What are Shingles? Shingles are an infection caused by the varicella-zoster virus, which is the same virus that also causes chickenpox. The virus can live in your body for several years after the infection from chickenpox has subsided, before reactivating and coming back as shingles. Shingles are also commonly known as herpes zoster. This is a type of viral infection that can be characterized by a red rash on your skin that causes a burning sensation and pain. Shingles normally pop up as a streak of blisters, typically on the neck, face, or torso. In most cases, shingles usually disappear within 2 to 3 weeks. A case of shingles will rarely occur in the same person more than once. The Center for Disease Prevention and Control estimates that 1 out of 3 people in America will experience a case of shingles at least once in their life.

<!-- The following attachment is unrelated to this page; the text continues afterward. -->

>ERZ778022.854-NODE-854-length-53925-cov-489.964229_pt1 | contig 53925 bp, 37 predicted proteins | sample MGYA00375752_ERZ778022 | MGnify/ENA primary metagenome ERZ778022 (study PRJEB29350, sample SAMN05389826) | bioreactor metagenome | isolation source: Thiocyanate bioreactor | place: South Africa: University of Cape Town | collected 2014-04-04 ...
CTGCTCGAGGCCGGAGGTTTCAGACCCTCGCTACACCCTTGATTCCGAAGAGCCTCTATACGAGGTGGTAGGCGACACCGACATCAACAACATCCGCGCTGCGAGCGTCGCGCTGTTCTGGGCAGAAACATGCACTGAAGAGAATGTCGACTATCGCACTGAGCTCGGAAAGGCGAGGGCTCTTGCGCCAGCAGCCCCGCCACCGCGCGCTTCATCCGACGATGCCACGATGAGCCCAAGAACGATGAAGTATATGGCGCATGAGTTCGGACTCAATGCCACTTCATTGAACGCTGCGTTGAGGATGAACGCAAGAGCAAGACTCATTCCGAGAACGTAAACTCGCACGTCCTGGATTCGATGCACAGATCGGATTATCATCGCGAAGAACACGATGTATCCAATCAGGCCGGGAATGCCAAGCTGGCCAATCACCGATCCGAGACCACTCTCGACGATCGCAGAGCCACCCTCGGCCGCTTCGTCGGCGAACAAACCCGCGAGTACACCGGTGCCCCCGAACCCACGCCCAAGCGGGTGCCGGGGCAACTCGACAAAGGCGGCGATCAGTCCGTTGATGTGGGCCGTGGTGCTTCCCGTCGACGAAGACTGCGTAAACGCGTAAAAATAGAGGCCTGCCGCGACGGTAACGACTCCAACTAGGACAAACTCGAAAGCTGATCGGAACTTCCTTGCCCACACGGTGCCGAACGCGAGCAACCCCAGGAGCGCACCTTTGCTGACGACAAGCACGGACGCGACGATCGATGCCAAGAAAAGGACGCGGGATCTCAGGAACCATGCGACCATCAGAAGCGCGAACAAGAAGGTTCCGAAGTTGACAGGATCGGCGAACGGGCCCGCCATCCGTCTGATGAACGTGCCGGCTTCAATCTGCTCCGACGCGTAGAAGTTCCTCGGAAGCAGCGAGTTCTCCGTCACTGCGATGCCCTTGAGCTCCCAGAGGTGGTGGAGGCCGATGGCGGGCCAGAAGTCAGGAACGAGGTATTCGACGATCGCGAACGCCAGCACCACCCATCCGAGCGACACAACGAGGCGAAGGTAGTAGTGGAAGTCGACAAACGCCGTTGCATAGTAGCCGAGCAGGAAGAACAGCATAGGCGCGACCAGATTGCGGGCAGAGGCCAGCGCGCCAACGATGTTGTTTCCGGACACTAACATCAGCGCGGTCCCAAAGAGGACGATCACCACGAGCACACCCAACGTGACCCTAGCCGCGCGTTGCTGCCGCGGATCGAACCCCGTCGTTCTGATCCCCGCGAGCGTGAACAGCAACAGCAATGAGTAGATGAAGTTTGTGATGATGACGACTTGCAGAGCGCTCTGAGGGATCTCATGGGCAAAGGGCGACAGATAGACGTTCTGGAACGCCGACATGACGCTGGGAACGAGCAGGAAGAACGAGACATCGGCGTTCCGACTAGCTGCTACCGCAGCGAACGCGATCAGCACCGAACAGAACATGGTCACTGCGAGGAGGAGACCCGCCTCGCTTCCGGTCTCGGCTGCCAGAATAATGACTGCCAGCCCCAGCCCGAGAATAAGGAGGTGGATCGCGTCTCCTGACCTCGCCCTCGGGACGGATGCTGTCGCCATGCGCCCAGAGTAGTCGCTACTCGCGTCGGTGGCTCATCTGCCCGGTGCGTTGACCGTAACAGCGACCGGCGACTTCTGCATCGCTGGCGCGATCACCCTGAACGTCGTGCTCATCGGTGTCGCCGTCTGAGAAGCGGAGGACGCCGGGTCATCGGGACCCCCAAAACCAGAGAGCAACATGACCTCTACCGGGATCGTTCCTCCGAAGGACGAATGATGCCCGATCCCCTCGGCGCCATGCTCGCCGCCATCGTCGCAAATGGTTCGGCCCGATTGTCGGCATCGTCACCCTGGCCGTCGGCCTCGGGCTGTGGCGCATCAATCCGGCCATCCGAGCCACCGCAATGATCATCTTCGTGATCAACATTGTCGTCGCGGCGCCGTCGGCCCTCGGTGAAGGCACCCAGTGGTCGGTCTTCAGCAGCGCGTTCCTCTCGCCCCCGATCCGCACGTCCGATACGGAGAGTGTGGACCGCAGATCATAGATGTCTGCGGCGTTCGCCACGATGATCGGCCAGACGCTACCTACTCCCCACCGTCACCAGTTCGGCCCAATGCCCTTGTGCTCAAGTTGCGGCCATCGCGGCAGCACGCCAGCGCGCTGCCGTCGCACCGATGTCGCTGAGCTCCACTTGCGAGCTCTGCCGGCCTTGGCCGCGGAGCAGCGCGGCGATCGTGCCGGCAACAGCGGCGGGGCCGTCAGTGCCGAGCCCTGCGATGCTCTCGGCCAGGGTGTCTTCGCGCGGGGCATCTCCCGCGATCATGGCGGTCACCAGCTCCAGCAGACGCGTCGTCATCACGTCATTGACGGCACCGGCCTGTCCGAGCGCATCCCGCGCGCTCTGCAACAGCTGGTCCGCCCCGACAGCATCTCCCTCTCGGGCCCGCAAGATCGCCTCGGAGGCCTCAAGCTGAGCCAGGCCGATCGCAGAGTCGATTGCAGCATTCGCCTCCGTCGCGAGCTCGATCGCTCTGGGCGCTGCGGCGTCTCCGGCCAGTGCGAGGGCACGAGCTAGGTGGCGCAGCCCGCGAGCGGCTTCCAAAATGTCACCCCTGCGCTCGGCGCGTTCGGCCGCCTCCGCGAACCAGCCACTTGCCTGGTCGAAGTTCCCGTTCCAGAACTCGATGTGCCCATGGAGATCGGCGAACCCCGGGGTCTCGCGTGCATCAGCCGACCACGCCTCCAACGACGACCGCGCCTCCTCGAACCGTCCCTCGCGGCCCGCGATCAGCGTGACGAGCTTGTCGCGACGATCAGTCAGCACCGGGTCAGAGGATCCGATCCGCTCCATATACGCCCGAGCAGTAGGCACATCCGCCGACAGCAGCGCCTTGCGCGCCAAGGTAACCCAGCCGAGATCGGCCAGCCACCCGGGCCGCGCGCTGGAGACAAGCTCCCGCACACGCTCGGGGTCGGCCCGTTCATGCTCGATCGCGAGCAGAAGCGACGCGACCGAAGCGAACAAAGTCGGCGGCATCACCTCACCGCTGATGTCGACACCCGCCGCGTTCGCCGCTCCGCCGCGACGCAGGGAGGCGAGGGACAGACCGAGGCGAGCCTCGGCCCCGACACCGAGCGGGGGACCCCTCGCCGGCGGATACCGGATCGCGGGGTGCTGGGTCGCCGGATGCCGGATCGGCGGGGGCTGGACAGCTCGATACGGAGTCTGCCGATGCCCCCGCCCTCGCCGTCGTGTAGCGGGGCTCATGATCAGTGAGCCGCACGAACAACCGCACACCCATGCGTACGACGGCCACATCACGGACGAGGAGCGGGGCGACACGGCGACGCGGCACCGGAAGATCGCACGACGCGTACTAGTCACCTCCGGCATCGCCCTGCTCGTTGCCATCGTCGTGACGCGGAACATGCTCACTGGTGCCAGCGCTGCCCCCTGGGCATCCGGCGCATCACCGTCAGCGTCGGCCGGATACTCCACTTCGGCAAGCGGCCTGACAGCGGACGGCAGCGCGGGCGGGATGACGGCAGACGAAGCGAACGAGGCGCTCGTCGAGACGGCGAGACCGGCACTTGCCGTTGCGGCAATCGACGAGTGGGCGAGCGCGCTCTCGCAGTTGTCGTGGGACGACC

Shingles – Symptoms And Causes Shingles, herpes zoster or zoster is a viral infection that appears as a painful rash. The varicella-zoster virus – the same virus responsible for chickenpox – causes it, and anyone who has contracted chickenpox before can get herpes zoster. This virus stays inactive in the body for many decades after getting chickenpox, typically in the cranial or spinal nerves. When the virus reactivates as zoster, it travels along the nerves to the skin and causes rashes to erupt. While this infection is not life-threatening, it can be excruciating. The CDC (Centers for Disease Control and Prevention) claims that herpes zoster has been steadily increasing in the United States and that roughly one out of three Americans will develop the infection in their lifetime. Vaccines can significantly minimize the risk of developing herpes zoster while prompt treatment can shorten the infection and mitigate the chances of further complications. Generally, the risk of contracting this infection increases as we age; hence, you should consider getting a vaccine if you are over 50.